Tuesday, December 15, 2020

Victor Kossakovsky's much-heralded but little-seen doc, THE BELOVS, comes to Film Forum

A dog licks his master's face with a long, wet tongue -- adorable and, considering how long this goes on, just a little weird. Then we get the dog's master's explanation, which sounds both correct and intuitive, followed by "Here's my message to humankind: Leave each other in peace!" So begins THE BELOVS (Belovy) a documentary made back in 1992 by Russian filmmaker 
Victor Kossakovsky (shown below, whose newest documentary, Gunda, opened here in the USA to almost unanimously positive reviews last week). 

The man we see is one-half of the Russian farm household that includes his widowed sister, herself looking  and sounding initially like part of that hearty, healthy peasant stock that takes life as it is and makes the best of it. 
Wait a minute: Soon enough we are privy to a whole lot more about this pair, as Kossakovsky fills his film with beautiful images of nature, man and animals, and scores it with music that sounds (to TrustMovies ear, at least) utterly Russian -- until it switches to something probably Mexican or Cuban, and later to what may be an old American or British pop song, thus matching the mood of some of his wondrous images: water and trees to massive boulders, a tractor barreling along the road and a tiny hedgehog (who co-stars with the dog in perhaps the film's most delightful and amazing scene).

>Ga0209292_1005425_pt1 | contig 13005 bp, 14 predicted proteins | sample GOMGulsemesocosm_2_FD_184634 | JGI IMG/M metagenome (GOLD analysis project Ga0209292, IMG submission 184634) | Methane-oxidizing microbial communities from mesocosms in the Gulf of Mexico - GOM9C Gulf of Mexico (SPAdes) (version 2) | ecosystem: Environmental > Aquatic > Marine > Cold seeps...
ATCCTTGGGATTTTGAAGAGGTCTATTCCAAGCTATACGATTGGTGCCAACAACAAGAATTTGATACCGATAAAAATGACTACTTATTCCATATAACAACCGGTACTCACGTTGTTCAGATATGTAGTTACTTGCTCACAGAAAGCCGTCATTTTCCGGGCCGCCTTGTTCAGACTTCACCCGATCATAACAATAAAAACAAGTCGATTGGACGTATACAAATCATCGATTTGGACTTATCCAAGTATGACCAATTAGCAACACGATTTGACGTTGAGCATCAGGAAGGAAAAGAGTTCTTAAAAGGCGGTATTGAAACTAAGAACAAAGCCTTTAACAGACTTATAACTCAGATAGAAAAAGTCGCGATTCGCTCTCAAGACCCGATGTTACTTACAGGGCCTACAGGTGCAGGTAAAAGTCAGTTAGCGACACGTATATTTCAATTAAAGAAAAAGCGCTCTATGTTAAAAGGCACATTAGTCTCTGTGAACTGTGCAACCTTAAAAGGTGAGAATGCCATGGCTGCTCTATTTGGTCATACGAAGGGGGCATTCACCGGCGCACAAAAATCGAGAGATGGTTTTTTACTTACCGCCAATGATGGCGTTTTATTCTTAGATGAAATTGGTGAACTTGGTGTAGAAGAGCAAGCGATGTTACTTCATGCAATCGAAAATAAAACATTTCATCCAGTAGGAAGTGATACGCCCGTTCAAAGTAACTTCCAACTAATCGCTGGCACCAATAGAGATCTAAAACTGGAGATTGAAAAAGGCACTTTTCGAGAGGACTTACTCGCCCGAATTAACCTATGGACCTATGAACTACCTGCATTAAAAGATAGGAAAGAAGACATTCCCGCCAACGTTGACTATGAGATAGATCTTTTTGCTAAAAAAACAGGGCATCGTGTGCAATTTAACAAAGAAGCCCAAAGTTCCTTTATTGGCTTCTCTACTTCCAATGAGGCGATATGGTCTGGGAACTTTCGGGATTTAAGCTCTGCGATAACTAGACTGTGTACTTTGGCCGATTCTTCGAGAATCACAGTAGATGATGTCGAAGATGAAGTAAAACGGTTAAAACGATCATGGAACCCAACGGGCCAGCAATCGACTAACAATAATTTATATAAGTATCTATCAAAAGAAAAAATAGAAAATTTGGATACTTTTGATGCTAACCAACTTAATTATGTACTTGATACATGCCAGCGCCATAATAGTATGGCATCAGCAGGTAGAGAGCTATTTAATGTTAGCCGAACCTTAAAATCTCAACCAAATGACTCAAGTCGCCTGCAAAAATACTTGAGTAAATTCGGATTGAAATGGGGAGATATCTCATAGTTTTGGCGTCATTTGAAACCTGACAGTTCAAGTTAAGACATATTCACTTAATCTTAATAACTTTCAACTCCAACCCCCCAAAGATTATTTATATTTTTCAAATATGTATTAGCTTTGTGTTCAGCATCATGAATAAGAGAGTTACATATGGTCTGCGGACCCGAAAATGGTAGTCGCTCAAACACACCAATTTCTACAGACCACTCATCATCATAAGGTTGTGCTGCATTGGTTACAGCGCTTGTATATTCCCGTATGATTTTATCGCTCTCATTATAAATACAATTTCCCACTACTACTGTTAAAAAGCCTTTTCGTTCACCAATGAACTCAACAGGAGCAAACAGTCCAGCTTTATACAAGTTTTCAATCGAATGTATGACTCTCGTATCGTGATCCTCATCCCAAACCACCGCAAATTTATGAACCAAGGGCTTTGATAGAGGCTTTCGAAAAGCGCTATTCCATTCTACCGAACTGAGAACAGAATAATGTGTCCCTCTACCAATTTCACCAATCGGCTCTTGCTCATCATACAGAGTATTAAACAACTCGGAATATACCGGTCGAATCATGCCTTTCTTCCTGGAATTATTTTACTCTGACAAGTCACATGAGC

It's as though the filmmaker knew what conclusion we would jump to, let us do exactly that, and then threw us for a loop. Again and again. He's a filmmaker who brings to fine life that smart old trope: Never assume. Before long we become aware that the brother, among his other features, is a loudmouth drunk, while his sis can often be a whiny complainer, as well as a kindly old soul who loves animals. (How she converses with the animal life around her is exquisite: charming, funny, caring.)

There's a visit from the pair's two brothers, so very different from our drunken farmer. We get a little politics and philosophy, a lot of arguing and pleas for a quieter tone. Old squabbles resurface, along with the inevitability of aging and opportunities passed by. "The train has left the station. We missed it." When sis tells her brother, "I'm grey from life with you!", we fully understand what she means. 

But there's still time for a sauna and a swim and finally a goodbye, in which it seems at least a
few things might be mended. I don't know if it was simply a flaw in the link via which I viewed the film, but at one point toward the end, the sound disappeared. It was as though we had heard enough from this drunken sod. When sorrow and submission come, perhaps it's best they be experienced quietly and alone.

The print of the film, which looks shot in sepia tones, is hardly hi-def, but this, too, works to great advantage. Only 58 minutes long, The Belovs, makes an indelible impression, even as lightness and charm turns to sadness and oppression. Hey, it's Russian. When Kossakovsky finally shows us an old photo of the five siblings (above) in their younger years, the effect is beyond moving.

What seemed to begin as a celebration has evolved into a tale of the human condition, Russia-style. Whatever you think of these Belovs and their movie --  I was so happy to have finally had the chance to see this storied film -- you will certainly agree that it is one-of-a-kind. 

Premiering this Friday, December 18, for only a one-week run, The Belovs opens at New York City's Film Forum virtual cinema. Click here for further information.

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